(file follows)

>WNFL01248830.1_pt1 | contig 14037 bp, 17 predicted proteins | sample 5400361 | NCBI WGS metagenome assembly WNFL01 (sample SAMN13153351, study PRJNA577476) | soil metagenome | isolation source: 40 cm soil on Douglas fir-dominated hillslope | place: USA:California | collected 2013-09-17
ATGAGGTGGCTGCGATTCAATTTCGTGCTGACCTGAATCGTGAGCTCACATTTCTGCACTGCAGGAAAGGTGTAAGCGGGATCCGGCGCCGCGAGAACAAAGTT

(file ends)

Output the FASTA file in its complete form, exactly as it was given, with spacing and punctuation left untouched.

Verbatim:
>WNFL01248830.1_pt1 | contig 14037 bp, 17 predicted proteins | sample 5400361 | NCBI WGS metagenome assembly WNFL01 (sample SAMN13153351, study PRJNA577476) | soil metagenome | isolation source: 40 cm soil on Douglas fir-dominated hillslope | place: USA:California | collected 2013-09-17
ATGAGGTGGCTGCGATTCAATTTCGTGCTGACCTGAATCGTGAGCTCACATTTCTGCACTGCAGGAAAGGTGTAAGCGGGATCCGGCGCCGCGAGAACAAAGTT